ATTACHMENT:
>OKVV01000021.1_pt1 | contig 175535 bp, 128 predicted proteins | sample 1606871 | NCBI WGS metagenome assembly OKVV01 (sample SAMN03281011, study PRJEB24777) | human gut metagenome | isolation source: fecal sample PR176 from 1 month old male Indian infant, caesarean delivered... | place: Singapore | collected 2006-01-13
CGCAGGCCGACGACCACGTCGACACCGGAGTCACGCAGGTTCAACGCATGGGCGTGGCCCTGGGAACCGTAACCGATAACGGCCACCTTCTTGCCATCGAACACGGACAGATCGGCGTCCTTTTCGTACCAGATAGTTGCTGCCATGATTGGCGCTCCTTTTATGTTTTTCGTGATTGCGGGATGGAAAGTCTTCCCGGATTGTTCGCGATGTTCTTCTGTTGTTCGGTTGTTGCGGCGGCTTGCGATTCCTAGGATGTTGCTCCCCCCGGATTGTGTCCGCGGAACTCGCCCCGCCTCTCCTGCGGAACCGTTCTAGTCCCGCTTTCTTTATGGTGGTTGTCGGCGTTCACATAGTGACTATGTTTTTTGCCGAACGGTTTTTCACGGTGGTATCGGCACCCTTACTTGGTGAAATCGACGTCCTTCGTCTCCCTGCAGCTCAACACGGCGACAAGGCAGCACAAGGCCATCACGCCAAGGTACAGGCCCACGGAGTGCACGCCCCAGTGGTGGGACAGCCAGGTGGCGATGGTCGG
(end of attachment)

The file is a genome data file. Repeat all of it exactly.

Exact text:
>OKVV01000021.1_pt1 | contig 175535 bp, 128 predicted proteins | sample 1606871 | NCBI WGS metagenome assembly OKVV01 (sample SAMN03281011, study PRJEB24777) | human gut metagenome | isolation source: fecal sample PR176 from 1 month old male Indian infant, caesarean delivered... | place: Singapore | collected 2006-01-13
CGCAGGCCGACGACCACGTCGACACCGGAGTCACGCAGGTTCAACGCATGGGCGTGGCCCTGGGAACCGTAACCGATAACGGCCACCTTCTTGCCATCGAACACGGACAGATCGGCGTCCTTTTCGTACCAGATAGTTGCTGCCATGATTGGCGCTCCTTTTATGTTTTTCGTGATTGCGGGATGGAAAGTCTTCCCGGATTGTTCGCGATGTTCTTCTGTTGTTCGGTTGTTGCGGCGGCTTGCGATTCCTAGGATGTTGCTCCCCCCGGATTGTGTCCGCGGAACTCGCCCCGCCTCTCCTGCGGAACCGTTCTAGTCCCGCTTTCTTTATGGTGGTTGTCGGCGTTCACATAGTGACTATGTTTTTTGCCGAACGGTTTTTCACGGTGGTATCGGCACCCTTACTTGGTGAAATCGACGTCCTTCGTCTCCCTGCAGCTCAACACGGCGACAAGGCAGCACAAGGCCATCACGCCAAGGTACAGGCCCACGGAGTGCACGCCCCAGTGGTGGGACAGCCAGGTGGCGATGGTCGG